This section is reserved for authoritative reports and other resources relevant to the management of Queensland’s pastoral zone – the unimproved inland pastures, also called “rangelands”.
Rangelands Policy Dialogue – 1,2 July 2019
For panellists’ presentations delivered at the Rangelands Policy Dialogue on 1, 2 July 2019, and Rangelands Briefs prepared as aids to discussion, see the page dedicated to that Dialogue.
Regional Natural Resource Management
Living Landscapes – a manifesto for rejuvenating NRM.
NRM Spatial Hub Final Report – A mapping tool to allow landholders access to the most up-to-date government datasets and satellite imagery, a wonderful initiative towards which numerous knowledgeable people have worked for many years, destined to never reach its potential because of the lack of a derisory quantum of public funding.
This report, proceedings of a symposium in 1989 and a landmark of its time, is reproduced with the permission of the Agricultural Institute of Australia (17 July 2018). (8 MB).
Information Hub and other bibliographies
Mulga lands Information Hub : South West NRM has compiled a comprehensive repository of reports, journal articles, books and other materials about the mulga lands specifically, but much of the material is referable to the pastoral zone generally.
South West NRM, the (former) regional natural resource management body for the Mulga Lands based in Charleville, has published two substantial works on how carbon markets might be directed towards natural resource management. These papers are republished with the generous permission of South West NRM Ltd.:
Gavin, J., Moore, T. (2012) Project Report. South West Natural Resources Management Ltd. in the Carbon Economy: Carbon Sustainable Futures Program‐ A way forward for South West NRM’s involvement in the Clean Energy Future package.
Jackson, Mark. (2008). Carbon Markets and the Mulga Lands of South West Queensland. The Carbon Store Pty. Ltd. and South West NRM Ltd.
CSIRO was commissioned by the Queensland Government to produce a comprehensive study in 2009: An Analysis of Greenhouse Gas Mitigation and Carbon Sequestration Opportunities from Rural Land Use, edited by Sandra Eady, Mike Grundy, Michael Battaglia and Brian Keating.
The Wentworth Group of Concerned Scientists’ submission to the Climate Change Policies Review in May 2017 articulates five principles and a page of relevant references.
Pasture and paddock management
A theory of carbon stocks and flows: A separate page on this website explains the carbon grazing model of pasture management.
The Long Paddock is a Queensland Government initiative that has provided climate and pasture information to the grazing community since 1995. The site provides access to rainfall and pasture outlooks and decision support tools to support land management decision making and planning for land holders, education, consultants and extension officers.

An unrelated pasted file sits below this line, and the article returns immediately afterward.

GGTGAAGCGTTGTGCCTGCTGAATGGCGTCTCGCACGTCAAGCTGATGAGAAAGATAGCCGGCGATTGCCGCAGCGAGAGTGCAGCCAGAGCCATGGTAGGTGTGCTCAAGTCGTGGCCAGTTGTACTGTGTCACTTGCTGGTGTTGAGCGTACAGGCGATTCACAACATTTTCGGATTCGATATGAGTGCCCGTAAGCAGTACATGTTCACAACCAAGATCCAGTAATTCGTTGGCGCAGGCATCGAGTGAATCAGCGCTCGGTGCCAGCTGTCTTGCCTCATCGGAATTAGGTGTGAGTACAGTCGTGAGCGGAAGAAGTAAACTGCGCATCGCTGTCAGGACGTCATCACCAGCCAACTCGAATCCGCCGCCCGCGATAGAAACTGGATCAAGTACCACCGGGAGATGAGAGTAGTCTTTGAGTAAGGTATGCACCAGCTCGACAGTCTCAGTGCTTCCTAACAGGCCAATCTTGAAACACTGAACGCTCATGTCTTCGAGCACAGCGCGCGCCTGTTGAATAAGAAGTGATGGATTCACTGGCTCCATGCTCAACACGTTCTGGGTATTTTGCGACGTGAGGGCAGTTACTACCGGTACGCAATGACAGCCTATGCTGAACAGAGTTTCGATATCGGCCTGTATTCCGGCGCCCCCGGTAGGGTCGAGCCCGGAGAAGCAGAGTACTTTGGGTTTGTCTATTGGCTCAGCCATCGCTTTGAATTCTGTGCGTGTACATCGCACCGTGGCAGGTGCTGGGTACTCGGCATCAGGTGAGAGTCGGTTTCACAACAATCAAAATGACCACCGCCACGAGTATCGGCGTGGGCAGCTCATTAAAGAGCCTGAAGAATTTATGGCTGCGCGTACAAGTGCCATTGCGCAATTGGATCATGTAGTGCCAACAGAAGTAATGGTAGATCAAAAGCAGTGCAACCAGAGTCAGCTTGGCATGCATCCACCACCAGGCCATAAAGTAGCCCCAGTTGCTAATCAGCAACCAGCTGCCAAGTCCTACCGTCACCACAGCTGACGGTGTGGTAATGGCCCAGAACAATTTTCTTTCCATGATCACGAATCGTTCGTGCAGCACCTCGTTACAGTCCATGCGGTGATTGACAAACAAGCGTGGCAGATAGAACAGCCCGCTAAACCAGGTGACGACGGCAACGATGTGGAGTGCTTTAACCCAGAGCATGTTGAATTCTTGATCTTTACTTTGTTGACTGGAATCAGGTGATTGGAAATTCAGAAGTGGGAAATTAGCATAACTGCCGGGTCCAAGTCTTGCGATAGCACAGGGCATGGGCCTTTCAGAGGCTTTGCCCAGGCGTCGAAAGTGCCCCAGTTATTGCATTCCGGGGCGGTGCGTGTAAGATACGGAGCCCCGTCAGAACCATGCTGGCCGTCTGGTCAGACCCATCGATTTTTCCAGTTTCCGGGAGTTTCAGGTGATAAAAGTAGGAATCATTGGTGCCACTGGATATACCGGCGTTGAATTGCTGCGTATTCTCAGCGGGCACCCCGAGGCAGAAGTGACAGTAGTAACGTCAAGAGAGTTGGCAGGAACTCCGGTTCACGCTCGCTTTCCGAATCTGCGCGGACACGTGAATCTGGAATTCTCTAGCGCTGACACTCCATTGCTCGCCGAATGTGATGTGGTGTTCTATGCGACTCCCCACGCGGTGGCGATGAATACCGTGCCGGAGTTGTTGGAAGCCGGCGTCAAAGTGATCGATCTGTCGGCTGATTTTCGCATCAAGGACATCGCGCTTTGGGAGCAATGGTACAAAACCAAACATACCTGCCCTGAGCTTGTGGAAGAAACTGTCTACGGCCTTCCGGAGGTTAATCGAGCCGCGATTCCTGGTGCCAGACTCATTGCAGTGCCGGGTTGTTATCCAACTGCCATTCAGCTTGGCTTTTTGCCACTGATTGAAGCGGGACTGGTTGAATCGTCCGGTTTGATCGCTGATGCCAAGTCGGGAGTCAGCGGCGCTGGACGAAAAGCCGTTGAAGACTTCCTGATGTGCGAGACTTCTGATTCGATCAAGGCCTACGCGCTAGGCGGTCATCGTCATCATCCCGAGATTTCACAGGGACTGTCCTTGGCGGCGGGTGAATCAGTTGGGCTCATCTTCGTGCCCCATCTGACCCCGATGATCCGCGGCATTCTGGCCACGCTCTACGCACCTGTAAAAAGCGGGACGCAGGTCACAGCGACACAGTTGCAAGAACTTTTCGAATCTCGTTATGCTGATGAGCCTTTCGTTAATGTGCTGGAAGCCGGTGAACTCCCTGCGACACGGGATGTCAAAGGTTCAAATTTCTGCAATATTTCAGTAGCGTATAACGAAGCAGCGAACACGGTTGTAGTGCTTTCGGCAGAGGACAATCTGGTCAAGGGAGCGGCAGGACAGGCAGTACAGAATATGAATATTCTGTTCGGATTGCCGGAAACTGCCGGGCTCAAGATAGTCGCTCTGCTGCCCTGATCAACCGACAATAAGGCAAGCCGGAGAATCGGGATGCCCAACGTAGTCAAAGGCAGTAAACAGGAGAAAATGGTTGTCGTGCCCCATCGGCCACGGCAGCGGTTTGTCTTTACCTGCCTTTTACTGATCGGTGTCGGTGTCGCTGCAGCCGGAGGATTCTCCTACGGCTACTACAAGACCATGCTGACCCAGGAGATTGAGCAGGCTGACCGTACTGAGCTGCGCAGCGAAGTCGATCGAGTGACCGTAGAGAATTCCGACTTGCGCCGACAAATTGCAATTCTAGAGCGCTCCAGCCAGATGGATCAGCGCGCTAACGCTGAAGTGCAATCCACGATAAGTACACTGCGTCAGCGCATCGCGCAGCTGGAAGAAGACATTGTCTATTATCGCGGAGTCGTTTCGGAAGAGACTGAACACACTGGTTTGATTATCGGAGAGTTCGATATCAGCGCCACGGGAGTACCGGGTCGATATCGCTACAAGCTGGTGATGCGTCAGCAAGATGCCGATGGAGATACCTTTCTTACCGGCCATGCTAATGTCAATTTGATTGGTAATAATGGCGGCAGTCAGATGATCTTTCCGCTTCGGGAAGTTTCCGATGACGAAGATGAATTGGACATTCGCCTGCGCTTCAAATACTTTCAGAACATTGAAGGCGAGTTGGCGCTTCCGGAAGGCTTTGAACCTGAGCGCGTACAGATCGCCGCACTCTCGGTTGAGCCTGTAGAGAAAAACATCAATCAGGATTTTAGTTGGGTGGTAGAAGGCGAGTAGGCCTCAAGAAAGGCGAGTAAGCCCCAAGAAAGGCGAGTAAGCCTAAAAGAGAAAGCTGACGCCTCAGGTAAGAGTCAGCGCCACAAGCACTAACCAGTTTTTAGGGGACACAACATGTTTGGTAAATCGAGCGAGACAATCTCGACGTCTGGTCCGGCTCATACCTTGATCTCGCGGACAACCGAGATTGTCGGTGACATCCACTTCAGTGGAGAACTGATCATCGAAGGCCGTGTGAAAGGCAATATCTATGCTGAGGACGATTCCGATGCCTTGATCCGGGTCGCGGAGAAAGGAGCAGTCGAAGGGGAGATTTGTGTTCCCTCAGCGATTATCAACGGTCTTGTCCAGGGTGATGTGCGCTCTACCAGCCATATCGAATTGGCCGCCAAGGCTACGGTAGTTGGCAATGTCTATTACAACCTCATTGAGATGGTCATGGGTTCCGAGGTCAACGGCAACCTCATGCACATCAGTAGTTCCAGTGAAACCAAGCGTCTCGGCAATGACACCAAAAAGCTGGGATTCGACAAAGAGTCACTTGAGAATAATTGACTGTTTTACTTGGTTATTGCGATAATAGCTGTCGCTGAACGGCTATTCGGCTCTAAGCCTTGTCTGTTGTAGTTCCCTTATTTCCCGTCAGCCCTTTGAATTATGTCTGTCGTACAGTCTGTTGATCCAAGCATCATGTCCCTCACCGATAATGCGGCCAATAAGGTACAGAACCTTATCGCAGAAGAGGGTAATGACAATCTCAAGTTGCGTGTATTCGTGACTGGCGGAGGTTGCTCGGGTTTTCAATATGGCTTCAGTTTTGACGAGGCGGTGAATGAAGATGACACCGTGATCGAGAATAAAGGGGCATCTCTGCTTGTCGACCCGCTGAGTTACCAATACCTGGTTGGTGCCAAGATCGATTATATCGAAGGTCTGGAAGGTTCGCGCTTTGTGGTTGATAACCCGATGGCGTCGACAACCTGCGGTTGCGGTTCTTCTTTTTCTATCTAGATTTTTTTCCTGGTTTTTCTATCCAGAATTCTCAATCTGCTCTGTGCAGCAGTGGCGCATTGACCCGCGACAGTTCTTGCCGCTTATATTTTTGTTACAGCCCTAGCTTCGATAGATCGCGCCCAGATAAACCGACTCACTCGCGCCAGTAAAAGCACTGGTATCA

Beef Central provides daily updates on events, issues and news surrounding beef production, marketing and processing.
Two papers written in 2002 when a vigorous debate was underway over whether graziers should be compensated for regulations preventing clearing of native vegetation:
Institutional Reform in Rural Australia: Defining and Allocating Property Rights – Synapse Consulting
Property Rights and Natural Resource Management – Ian Reeve.
The Government determined not to pay ‘compensation’ but to allocate funds for structural adjustment of properties rendered unviable. A published departmental Guideline explains the basis of this position, including the meaning of “duty of care” and “stewardship”.
Farm viability, debt and rural reconstruction
See article on 18 February 2019 by economist and farmer Ben Rees A NQ Flood Recovery Option .
Rural policy generally
An article by Professor Allan Dale, James Cook University From Conflict to Collaboration is reproduced by permission of the publisher CSIRO.
Wedge politics waged by “conservative” commentators do a disservice to farmers and graziers: an opinion piece in Queensland Country Life on 18 April 2019 by the Society’s President.
The Intergovernmental Platform on Biodiversity and Ecosystem Services, an initiative of the United Nations, has released a report on global land degradation. The definition is somewhat broader than deterioration of soil and vegetation in pastoral rangelands, the focus of this page, but conveys and relevant and timely warnings. The report observes that the “benefits of land restoration often exceed their costs, by far, sometimes by a factor of 10”.
Roger Blench of the Overseas Development Institute (UK) has written a monograph: You can’t go home again: Pastoralism in the new millennium., offering a global overview of pastoral activity on low-productivity rangelands.